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India's ODI future seems safe

Chetan Narula | | Updated: October 7, 2015, 4:03 PM IST

Every time there is a bilateral ODI series coming round the corner, a debate simmers up over the usefulness of the venture and indeed this particular format of the game. While the Champions Trophy regaled audiences across the globe, despite shoddy scheduling, the ensuing tri-series in the West Indies wasn't met with the same vigour. Fifty-over contests have become repetitive, and there is need to find relevance for them.

Away from this debate though, ODIs serve as feverish testing grounds for selectors of every cricketing nation. Twenty20 as a format is too short and too belligerent to be a true test for any cricketer. At best it can tell you about his hitting prowess or the ability to bowl yorkers. With a slightly longer period of play, one-day cricket often becomes a pointer towards the players' acumen.

A youngster making his Test debut, before playing any international limited-overs cricket, is a rarity nowadays, and comes forth in extreme circumstances, like one pertaining to Ashton Agar in the current Ashes series. Instead, young players are first given their caps in the T20I or ODI arena, provided a taste of the cut-throat international competition and then gradually given the step-up to the five-day game. This policy has been put to use for long in Indian cricket and it can be rightfully asserted that ODIs played in the last six months have served Sandeep Patil and his merry bunch very well.

The clouds of transition were casting a long, dark shadow after the loss to England. And the future fixtures weren't going to be easy, with Pakistan knocking on the door immediately. One of the pointers from the 2-1 defeat was the need to cultivate a new bowling attack, replete with new pacers and a support spinner for R Ashwin. The cold, wintery conditions in which the Pakistan ODIs were played allowed the selectors to test Bhuvneshwar Kumar and Mohammed Shami. While the former has since gone on to become India's treasured bowler in the ensuing seven months, the latter too has impressed that he is a dependable bench option.

The Champions Trophy was a particular high point for Bhuvneshwar, in the way he was given the seniority role despite the presence of Umesh Yadav and Ishant Sharma. With R Ashwin recovering his mojo in the Australia series and Ravindra Jadeja making international cricket look like child's play, the first string attack looks in decent shape, especially in helpful conditions. Add a touch of experience, say Praveen Kumar bowling in tandem with Bhuvneshwar, or even the miraculous return of Zaheer Khan until 2015, and it makes for a potent combination.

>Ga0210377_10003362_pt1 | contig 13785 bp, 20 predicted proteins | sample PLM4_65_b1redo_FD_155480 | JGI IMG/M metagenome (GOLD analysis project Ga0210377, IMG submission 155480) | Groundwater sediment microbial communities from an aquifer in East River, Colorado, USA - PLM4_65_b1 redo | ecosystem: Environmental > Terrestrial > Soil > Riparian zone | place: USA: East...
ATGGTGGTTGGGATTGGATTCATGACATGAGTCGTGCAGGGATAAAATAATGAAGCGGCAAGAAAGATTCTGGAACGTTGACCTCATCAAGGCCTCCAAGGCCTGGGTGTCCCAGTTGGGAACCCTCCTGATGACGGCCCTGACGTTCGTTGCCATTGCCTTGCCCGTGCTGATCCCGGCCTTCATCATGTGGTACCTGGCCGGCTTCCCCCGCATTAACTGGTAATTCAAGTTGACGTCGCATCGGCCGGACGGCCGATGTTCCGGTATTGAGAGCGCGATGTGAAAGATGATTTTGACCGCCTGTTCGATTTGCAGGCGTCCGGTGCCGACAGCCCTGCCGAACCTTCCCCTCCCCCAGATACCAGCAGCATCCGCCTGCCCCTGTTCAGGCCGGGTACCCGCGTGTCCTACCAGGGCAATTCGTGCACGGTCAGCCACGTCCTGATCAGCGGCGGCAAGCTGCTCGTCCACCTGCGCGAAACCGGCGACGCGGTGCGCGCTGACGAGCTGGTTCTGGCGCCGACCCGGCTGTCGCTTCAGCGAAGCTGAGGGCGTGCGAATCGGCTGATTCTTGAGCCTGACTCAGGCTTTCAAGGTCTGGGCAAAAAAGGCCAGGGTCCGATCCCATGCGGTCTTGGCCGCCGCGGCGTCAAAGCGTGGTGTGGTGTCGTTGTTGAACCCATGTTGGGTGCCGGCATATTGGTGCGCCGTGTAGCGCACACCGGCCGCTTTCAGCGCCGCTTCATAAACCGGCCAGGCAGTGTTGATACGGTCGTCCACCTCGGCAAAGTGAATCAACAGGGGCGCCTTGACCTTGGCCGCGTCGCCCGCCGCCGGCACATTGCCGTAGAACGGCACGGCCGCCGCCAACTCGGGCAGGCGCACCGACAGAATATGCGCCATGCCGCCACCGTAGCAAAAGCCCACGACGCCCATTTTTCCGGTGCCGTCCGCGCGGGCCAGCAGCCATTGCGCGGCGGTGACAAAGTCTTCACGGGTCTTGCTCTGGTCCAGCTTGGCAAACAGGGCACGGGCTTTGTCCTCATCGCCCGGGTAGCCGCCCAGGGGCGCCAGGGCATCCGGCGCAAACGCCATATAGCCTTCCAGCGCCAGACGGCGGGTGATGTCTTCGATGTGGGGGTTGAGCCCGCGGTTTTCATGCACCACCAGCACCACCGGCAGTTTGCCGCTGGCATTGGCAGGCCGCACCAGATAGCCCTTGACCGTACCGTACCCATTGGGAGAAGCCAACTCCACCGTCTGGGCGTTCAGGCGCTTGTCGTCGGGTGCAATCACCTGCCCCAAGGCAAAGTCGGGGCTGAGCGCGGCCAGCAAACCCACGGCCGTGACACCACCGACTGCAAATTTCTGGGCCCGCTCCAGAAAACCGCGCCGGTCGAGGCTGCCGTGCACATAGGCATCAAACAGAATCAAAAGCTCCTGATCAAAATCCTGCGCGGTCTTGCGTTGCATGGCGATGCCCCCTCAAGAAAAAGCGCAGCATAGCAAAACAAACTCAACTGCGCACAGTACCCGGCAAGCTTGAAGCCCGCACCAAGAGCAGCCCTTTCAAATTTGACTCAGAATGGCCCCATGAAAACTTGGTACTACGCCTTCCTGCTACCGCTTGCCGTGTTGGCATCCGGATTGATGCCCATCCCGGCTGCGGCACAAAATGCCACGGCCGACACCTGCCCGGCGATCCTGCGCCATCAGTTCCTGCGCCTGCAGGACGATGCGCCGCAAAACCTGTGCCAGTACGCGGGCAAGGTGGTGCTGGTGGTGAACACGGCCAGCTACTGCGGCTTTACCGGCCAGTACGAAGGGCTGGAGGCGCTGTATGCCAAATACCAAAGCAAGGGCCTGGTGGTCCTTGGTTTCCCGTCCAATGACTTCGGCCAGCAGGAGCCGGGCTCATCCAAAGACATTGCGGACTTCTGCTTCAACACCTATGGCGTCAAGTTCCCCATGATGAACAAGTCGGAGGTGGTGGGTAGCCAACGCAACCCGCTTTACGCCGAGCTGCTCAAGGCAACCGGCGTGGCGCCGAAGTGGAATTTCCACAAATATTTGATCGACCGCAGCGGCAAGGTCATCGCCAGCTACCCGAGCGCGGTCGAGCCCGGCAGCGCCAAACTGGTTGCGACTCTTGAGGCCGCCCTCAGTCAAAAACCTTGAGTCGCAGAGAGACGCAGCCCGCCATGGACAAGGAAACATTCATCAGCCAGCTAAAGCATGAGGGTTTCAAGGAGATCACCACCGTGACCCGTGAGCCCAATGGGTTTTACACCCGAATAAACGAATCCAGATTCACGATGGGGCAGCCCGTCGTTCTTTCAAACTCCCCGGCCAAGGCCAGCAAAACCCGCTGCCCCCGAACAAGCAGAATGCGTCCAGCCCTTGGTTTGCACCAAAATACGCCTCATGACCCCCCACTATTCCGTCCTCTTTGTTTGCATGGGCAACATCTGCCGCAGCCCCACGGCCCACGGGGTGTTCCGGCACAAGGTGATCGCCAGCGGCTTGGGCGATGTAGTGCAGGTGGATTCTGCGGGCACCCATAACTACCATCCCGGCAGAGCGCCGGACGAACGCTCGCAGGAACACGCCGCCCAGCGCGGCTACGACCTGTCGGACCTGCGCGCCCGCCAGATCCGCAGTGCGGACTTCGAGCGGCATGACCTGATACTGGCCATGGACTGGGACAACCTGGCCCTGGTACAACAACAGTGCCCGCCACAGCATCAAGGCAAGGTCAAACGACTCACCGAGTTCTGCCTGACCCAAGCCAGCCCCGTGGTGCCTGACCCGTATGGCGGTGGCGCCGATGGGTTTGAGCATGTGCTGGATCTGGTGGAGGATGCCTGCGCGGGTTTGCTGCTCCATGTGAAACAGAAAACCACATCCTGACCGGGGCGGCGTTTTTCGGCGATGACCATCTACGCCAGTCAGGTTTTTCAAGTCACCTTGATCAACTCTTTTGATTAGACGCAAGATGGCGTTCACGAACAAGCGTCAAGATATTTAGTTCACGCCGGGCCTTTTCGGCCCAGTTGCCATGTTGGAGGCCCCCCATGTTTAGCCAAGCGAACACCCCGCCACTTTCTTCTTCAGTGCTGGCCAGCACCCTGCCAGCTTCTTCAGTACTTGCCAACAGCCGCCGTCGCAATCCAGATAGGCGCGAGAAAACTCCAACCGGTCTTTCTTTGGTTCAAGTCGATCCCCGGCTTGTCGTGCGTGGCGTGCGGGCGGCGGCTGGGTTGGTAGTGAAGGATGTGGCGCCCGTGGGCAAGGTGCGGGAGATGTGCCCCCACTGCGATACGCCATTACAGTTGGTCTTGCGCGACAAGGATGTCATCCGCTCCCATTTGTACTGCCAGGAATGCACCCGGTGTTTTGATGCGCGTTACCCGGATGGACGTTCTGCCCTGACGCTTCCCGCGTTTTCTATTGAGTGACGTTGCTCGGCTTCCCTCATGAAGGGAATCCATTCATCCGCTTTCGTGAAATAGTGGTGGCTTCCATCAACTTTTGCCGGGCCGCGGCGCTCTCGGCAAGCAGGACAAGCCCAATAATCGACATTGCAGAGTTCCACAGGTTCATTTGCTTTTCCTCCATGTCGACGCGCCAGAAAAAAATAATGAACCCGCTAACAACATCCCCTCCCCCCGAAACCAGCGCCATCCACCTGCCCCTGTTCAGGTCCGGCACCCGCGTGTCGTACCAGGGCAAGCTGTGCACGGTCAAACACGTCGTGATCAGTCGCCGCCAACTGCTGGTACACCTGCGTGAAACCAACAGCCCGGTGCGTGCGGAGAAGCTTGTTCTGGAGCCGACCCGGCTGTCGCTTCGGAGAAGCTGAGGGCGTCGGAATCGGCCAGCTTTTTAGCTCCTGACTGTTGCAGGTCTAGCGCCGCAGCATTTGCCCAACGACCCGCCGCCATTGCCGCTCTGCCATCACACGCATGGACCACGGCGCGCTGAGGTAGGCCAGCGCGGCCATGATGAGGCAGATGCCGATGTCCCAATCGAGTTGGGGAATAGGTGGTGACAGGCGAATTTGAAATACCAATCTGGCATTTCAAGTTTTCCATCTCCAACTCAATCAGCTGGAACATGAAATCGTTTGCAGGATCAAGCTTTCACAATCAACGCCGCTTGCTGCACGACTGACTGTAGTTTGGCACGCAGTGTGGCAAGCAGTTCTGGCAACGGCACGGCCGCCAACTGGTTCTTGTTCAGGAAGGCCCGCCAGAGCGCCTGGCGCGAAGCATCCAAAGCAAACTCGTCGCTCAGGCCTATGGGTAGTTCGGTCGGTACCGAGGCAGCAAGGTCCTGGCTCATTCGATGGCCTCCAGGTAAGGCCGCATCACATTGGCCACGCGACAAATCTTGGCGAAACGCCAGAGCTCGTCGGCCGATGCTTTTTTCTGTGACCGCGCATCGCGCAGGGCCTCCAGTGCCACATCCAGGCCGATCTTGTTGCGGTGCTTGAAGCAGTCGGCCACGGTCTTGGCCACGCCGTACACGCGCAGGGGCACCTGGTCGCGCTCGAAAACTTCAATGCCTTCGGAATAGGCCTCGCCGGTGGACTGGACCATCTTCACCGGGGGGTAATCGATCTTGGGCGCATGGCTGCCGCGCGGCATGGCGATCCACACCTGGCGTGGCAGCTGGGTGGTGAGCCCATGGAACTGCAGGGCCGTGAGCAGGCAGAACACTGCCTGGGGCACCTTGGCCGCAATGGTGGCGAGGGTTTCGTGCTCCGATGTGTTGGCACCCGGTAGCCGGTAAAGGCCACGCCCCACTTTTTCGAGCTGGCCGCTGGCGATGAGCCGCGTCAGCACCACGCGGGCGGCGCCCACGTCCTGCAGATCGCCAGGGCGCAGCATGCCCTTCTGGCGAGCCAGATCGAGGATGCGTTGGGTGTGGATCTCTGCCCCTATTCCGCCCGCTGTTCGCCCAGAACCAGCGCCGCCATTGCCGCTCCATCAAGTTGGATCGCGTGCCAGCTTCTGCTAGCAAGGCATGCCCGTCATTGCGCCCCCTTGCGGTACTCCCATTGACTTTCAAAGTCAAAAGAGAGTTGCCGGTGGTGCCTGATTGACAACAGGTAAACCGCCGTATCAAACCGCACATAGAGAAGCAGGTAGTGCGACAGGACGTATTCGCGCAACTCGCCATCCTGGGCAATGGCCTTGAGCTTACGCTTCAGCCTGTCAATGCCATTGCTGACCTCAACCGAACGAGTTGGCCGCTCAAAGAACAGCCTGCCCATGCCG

Alternately, the ODI series against England allowed for the ultimate experiment. Rohit Sharma made his way to the opening slot and his run of scores has been pleasing since. Till the turn of this year, in 86 ODIs, he had scored 1978 runs at 30.43 (two hundreds and twelve fifties). Since then, in 16 matches, he has scored 580 runs at 41.42 (six fifties). Now, Rohit sparks a lot of debate, both in the media and among fans alike. But no one can deny that this has been a step-up for him, even though the big hundreds are missing.

Furthermore, it is also true that many would have liked Cheteshwar Pujara to be given a run in his place, or a similar long-rope to be extended to Ajinkya Rahane. But circumstances played against them, somewhat. Firstly, Rohit scored runs at the first chance he was given to open and you couldn't possibly deny him thereafter. Secondly, Shikhar Dhawan arrived on the scene and blitzed everything in his path. Even so, both Rahane and Pujara remain firmly entrenched in the selectors' plans and given the amount of cricket played by India, they will get a longer run-in, sooner or later. (Something similar can be said about Parvez Rasool, whose omission in Zimbabwe created an unnecessary ruckus.)

The underlying point about India's ODI batting is that it looks way more secure than it has in the two-plus seasons since the 2011 World Cup win. Virat Kohli and Suresh Raina pulverize attacks in batting-friendly conditions and MS Dhoni provides finishing touches at will. Maybe an extra touch of experience in the form of Gautam Gambhir or Yuvraj Singh could be added up, keeping the 2015 World Cup in mind. Yet, there is no denying the delicate balance of youth gaining experience by playing umpteen matches, thus stabilizing performance.

Discount the Zimbabwe series for a second. The Champions Trophy was a great eye-opener and then the tri-series in the West Indies, when the Indian team came back from the dead to win the whole thing. Now, in South Africa, posing as the A team, the likes of Dhawan, Rohit, Pujara, Raina, Rahane, Dinesh Karthik, Ambati Rayudu and Murali Vijay are tearing apart what is technically the second-choice bowling attack for Australia and South Africa.

Yes, they are batting on feather-beds. But ODIs around the world essentially are played on such wickets. During the Champions Trophy, the ball moved around only when there was sufficient cloud-cover. In Australia, it is much the same. They even use drop-in pitches for most ODI venues which are baked hard that a batsman could easily hit through the line.

The bigger point of note, and importance, is this. This batting order, missing Kohli and Dhoni mind you, has an average age of 26 years (leaving out Stuart Binny). And it is often said that Indian cricket's traditional prowess is its batting. Going by that logic, India look set for the next four to six years, at the very least.
  • First Published: August 19, 2013, 9:45 AM IST

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